Steven Kurlander: Real grassroots transition required: Rebuilding the GOP

So far, if you were to sum up the Donald Trump team transition, it’s pretty disappointing in terms of delivering important changes in how Washington works that the president-elect promised during the campaign.

For the most part, the present transition period is dominated by insiders from the Grand OLD Party, threatening the promise of a freethinking Trump White House and the promised change that America yearns for.

Trump’s victory was rooted in a hope for true change in not only in the way Washington governs, but also in terms of changing the political system to be more responsive and representative of the true majority of American people.

That included remaking and revitalizing a stratified and lethargic Republican Party that not only did everything possible to thwart his candidacy, but has proved incapable of truly connecting with a majority of Americans nationwide.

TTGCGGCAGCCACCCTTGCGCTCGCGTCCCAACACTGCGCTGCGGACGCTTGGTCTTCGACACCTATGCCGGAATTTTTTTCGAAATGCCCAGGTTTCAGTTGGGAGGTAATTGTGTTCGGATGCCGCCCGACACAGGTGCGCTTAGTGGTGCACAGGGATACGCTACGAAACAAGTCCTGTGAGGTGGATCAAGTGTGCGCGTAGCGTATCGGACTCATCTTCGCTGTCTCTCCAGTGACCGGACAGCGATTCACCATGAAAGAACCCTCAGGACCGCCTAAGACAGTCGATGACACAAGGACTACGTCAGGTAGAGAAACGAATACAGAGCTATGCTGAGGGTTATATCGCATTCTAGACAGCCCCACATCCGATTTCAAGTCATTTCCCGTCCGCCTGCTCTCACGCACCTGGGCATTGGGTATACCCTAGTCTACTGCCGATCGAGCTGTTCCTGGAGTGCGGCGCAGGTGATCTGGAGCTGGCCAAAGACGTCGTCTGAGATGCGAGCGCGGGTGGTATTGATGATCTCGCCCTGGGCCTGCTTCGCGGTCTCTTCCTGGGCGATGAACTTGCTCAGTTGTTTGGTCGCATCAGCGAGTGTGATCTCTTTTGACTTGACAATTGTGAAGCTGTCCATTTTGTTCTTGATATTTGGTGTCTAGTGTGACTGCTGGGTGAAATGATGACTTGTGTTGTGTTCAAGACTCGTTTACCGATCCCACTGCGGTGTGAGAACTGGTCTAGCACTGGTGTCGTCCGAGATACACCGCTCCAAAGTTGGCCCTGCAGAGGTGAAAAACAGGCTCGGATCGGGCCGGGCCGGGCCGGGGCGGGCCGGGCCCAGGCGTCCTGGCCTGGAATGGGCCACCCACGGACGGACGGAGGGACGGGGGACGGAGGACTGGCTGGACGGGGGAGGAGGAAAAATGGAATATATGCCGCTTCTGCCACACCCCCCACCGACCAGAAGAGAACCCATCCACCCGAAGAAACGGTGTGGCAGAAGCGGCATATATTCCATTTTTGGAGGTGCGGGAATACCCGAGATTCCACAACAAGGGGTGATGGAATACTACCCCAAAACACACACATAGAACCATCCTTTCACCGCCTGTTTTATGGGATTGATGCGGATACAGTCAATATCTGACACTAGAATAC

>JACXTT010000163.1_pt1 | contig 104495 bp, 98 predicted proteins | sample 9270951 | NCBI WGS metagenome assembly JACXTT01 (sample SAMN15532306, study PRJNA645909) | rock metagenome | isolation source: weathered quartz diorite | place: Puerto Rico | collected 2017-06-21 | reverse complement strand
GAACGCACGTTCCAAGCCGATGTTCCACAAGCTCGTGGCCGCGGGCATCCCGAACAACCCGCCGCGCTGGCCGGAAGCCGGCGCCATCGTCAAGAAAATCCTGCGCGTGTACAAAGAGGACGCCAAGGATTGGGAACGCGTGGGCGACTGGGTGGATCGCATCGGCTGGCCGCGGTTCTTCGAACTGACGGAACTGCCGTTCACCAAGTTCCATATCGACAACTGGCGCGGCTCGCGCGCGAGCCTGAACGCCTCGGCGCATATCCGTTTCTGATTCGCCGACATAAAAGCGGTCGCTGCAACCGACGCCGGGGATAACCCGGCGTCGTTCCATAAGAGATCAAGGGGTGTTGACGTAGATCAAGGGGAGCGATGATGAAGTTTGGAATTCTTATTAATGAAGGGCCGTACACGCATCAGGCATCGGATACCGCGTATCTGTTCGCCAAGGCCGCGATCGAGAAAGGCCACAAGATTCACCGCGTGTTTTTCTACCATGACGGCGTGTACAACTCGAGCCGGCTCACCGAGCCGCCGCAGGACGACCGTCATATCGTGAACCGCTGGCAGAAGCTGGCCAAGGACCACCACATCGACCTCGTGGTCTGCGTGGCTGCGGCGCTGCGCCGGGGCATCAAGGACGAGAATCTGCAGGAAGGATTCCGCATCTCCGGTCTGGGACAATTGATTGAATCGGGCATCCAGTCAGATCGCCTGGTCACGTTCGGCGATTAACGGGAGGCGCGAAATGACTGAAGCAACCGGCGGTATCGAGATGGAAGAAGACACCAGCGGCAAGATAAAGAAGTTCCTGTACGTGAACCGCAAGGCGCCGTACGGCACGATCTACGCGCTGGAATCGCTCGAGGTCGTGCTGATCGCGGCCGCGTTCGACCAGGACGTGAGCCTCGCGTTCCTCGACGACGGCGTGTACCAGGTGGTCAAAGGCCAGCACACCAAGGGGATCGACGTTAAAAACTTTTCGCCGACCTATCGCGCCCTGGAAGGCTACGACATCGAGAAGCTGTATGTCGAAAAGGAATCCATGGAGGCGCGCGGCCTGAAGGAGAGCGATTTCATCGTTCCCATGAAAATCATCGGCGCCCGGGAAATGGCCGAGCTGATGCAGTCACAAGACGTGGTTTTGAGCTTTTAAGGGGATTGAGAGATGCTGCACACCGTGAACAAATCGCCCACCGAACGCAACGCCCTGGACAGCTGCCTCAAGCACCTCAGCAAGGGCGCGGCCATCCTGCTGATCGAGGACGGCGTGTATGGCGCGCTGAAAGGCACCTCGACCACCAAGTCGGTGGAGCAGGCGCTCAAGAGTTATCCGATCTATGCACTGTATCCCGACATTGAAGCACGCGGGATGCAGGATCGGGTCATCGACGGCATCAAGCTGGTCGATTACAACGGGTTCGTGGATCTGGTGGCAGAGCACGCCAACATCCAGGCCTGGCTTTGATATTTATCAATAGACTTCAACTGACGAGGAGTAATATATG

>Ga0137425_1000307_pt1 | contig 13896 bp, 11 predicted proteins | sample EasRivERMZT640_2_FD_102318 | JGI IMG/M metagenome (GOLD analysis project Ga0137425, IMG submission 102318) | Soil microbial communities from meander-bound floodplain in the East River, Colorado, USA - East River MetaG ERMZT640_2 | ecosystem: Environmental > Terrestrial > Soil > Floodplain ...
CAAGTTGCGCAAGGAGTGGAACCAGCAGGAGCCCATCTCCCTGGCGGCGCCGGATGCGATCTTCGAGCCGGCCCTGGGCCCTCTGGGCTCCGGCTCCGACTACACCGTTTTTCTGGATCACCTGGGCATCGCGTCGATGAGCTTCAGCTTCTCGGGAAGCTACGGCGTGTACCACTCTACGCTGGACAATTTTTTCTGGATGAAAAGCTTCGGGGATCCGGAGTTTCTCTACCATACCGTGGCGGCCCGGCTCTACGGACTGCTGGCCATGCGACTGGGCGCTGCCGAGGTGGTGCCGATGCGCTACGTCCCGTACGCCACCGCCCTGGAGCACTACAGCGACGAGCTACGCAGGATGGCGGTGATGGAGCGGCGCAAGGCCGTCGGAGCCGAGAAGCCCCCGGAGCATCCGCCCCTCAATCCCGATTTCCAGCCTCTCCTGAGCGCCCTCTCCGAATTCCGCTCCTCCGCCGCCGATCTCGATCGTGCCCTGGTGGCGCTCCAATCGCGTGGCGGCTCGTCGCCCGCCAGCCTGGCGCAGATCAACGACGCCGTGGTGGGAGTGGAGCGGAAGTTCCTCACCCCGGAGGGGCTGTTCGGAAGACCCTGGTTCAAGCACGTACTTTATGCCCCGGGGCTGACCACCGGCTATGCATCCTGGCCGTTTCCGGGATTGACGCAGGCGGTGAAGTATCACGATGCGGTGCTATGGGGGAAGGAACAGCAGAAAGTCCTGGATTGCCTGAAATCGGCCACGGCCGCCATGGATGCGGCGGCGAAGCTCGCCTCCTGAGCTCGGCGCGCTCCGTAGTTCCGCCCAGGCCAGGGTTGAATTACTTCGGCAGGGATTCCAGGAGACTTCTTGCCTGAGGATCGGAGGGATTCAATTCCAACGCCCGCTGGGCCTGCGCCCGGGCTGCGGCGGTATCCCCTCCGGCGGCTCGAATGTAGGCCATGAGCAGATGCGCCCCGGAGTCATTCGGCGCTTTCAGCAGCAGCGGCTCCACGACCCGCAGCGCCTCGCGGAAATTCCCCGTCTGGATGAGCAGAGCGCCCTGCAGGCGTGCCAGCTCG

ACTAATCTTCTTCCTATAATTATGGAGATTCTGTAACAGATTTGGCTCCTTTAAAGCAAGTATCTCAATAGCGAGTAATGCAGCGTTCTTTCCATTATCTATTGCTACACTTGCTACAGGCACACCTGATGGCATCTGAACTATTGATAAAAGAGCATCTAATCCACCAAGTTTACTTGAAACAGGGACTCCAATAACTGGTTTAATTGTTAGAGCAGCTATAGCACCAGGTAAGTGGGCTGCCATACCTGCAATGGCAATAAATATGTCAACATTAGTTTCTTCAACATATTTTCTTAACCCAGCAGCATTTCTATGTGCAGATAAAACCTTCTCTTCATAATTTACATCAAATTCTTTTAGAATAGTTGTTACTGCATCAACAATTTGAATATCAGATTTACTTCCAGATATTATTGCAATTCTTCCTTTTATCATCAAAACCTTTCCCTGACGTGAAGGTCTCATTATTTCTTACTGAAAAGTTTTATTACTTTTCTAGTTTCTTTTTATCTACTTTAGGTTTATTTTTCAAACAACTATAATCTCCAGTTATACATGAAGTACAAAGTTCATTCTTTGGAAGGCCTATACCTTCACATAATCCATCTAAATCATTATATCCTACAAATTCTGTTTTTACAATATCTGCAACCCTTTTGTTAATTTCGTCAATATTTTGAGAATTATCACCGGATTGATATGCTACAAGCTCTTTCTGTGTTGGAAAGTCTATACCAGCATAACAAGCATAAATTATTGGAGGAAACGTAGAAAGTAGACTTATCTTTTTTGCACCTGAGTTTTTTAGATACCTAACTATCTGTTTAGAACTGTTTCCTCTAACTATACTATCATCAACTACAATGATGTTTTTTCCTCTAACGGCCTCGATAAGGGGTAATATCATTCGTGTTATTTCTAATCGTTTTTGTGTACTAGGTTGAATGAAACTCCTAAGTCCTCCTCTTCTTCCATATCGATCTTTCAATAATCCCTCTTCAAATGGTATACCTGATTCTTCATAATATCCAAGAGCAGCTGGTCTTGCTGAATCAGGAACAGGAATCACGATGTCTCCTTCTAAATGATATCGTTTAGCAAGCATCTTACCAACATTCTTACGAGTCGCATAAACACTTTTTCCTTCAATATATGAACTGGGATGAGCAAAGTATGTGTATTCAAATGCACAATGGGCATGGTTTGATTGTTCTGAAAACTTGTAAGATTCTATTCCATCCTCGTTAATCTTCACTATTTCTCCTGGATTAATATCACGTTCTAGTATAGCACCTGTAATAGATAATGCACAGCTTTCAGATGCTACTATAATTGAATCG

If one thing is certainly obvious, it’s that President-elect Donald Trump won the 2016 presidential election by putting together a truly grassroots populist campaign that won the hearts and minds of disillusioned Americans.

These voters, many of whom had never voted or stopped voting, came to the polls to vote for Trump, or against Hillary.

What defined this Trump swing group? These were the voters that both the Democratic and Republican parties had forsaken or taken for granted over the last two decades.

Trump and his loyal, core staff ran a brilliant guerilla-style campaign, using unorthodox messaging and strategies that reached a 21st-century silent majority.

Nowhere was this more true than in the make-or-break battleground of Florida.

There, they fought with limited financial resources a victorious three front war against both the Democrats and Republican parties as well as the mainstream press, too.

In fact, Florida was ground zero in

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